"What a spectacle!" screamed the front page of Le Parisien daily, encapsulating the sense of crisis engulfing the French government after Monday's shock resignation of the government and impending reshuffle.
Several French dailies carried an image of French President François Hollande looking bedraggled and drenched under a torrential downpour as he delivered a speech to mark the 70th anniversary of the liberation of Paris.
Dailies Le Figaro (right) and Liberation (left) – on opposite ends of the political spectrum – found a rare harmony in their front pages: "Regime crisis."
(Le Figaro points to the fact that Sarkozy has gone up in the polls unlike Hollande and Valls)
Le Figaro said the consequences of this political crisis were "incalculable" while Liberation said that Hollande was "more and more isolated".
Leading daily Le Monde said: "The political return from holiday was already looking difficult for the president and the prime minister. In a few hours, it became explosive."
("The structural crisis of Hollande's presidency" reads the damning headline in Le Monde)
It described the cabinet reshuffle, expected to be unveiled later on Tuesday, as "the last chance for the president to save his five-year term" as Hollande faces record-low unpopularity at 17 percent and record-high unemployment.
In a move that caught France completely by surprise on Monday, Prime Minister Manuel Valls tendered his government's resignation to the president, who immediately tasked him with forming a new one.
The move came after tensions with the left flank of his ruling Socialist Party over austerity measures burst into the open, as the economy minister openly criticized the government's economic direction.
(Le Parisien newspaper considered the difficulties of a reshuffle (remaniement) for Hollande)
But the minister, Arnaud Montebourg, and Education Minister Benoit Hamon, who resigned in solidarity, found some support from left-wing daily L'Humanité.
"François Hollande and Manuel Valls quickly and brutally punished Arnaud Montebourg and Benoit Hamon, who finally said aloud what the majority of left-wing voters think: austerity is leading the country to the wall," the paper said in an editorial.
"Save France from the radicals"
The sacking of the government also made headlines outside France. In Germany, the eurozone's leading economy where concern about the state of the French economy is deep rooted, the Süddeutsche Zeitung headline read "Save France from the radicals".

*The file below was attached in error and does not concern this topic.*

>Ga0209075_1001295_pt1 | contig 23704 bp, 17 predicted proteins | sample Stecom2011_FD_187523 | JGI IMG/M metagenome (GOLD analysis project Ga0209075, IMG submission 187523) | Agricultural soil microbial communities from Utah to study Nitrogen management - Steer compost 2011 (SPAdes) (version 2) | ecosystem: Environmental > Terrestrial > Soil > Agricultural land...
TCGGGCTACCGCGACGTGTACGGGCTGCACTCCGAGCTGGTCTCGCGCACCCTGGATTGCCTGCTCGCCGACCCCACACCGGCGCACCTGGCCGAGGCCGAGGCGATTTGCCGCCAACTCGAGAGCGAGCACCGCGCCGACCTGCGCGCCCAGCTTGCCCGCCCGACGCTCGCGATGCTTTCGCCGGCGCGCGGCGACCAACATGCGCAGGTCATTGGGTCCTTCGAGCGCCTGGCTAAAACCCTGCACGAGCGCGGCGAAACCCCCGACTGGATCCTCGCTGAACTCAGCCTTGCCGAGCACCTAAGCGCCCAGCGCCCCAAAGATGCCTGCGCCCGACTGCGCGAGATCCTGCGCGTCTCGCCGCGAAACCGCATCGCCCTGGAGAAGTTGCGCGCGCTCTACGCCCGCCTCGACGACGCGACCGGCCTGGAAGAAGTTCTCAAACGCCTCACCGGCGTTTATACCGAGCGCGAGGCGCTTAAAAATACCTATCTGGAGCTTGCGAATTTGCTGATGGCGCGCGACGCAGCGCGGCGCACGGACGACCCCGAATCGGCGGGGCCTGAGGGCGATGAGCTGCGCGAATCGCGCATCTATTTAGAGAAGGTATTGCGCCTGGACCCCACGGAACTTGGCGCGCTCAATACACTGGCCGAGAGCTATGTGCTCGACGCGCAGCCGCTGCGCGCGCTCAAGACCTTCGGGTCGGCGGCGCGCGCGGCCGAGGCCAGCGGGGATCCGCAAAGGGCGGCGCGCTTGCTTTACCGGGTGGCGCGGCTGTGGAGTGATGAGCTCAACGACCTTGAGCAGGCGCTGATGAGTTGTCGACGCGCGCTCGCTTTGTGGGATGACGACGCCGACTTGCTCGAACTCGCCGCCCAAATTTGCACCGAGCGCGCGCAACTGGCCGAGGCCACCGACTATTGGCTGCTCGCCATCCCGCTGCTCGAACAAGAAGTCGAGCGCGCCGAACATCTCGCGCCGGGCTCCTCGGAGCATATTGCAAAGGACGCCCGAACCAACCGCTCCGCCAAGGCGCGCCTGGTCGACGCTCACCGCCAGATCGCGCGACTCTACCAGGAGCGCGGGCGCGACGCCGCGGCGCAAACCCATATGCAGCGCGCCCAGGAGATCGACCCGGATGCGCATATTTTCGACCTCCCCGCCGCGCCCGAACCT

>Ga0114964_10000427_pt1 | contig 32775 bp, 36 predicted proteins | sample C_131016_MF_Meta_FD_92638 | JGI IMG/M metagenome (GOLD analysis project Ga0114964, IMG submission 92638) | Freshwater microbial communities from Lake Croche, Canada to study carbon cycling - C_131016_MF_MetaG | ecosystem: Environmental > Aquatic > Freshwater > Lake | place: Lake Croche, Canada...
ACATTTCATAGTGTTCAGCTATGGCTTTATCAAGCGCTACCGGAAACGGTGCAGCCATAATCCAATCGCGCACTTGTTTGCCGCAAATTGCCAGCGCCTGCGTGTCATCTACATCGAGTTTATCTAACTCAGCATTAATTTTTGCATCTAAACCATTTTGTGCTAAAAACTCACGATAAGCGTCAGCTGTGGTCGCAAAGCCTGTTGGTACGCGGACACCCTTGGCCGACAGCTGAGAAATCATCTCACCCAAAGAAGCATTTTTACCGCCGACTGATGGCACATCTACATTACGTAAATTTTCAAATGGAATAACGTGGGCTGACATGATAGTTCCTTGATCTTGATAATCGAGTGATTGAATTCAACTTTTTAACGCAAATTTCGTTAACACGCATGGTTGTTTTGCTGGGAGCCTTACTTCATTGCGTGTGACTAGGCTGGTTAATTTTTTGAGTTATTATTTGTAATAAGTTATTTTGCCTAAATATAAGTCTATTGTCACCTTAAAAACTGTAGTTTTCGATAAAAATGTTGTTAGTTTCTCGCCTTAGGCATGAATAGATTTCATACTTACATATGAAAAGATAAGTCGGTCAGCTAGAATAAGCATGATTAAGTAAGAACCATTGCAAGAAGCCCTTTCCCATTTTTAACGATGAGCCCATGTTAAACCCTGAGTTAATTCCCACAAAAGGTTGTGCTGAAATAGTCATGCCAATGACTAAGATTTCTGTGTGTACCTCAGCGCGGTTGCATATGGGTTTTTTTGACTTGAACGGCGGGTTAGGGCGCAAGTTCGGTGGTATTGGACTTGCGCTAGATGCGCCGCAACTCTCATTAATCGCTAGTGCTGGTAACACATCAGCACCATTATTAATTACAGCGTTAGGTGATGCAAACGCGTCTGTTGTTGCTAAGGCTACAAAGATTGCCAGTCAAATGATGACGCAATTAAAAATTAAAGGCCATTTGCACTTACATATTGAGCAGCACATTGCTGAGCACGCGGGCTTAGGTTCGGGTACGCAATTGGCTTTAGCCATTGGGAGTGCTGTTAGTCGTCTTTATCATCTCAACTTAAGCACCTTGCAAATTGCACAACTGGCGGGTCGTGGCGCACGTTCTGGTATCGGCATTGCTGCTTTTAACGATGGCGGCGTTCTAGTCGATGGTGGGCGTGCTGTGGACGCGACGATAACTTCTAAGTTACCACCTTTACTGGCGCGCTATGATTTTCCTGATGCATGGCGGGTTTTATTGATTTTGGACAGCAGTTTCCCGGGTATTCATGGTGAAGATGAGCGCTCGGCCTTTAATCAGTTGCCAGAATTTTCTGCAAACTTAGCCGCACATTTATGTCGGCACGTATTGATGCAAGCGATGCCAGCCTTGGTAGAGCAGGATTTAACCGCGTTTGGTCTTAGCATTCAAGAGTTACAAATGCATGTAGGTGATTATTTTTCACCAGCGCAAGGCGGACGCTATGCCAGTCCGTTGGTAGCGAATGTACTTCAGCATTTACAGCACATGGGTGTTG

It was a plea to Germany's own leaders to perhaps to do more to help boost the eurozone's economy which would help keep France's anti-EU radicals on both the far-left and the far-right in check.
Also in Germany the tabloid Bild headlined with "Government chaos in KRANKreich" – Krankreich being a play on words with using "Frankreich", the German word for France and "Krank" which means sick.
Spiegel Online went with "Hollande at the End" and speculated whether Marine Le Pen could be the next president of France.
In Italy the press focused on how the issue of austerity, which the country knows only too well, had split the French government.
"Anti-austerity line splits the French government" read the headline in left-wing daily broadsheet La Repubblica and Corriere della Sera said the Italian left could learn from what happened in France and not make the same mistake as Montebourg.
In the UK where the press tend to delight in France's misery the Financial Times suggested Monday's dramatic events had been coming for a long time.
"After decades of stalling, a day of reckoning for France", read the headline. For its part the right wing Daily Telegraph, published an opinion piece under the title "Europe needs France to find a leader who can enact structural reform".
In the United States the Bloomberg website also stressed how the National Front's Marine Le Pen stands to gain from the "fake crisis" in an opinion piece headlined "France's fake crisis boosts the far right".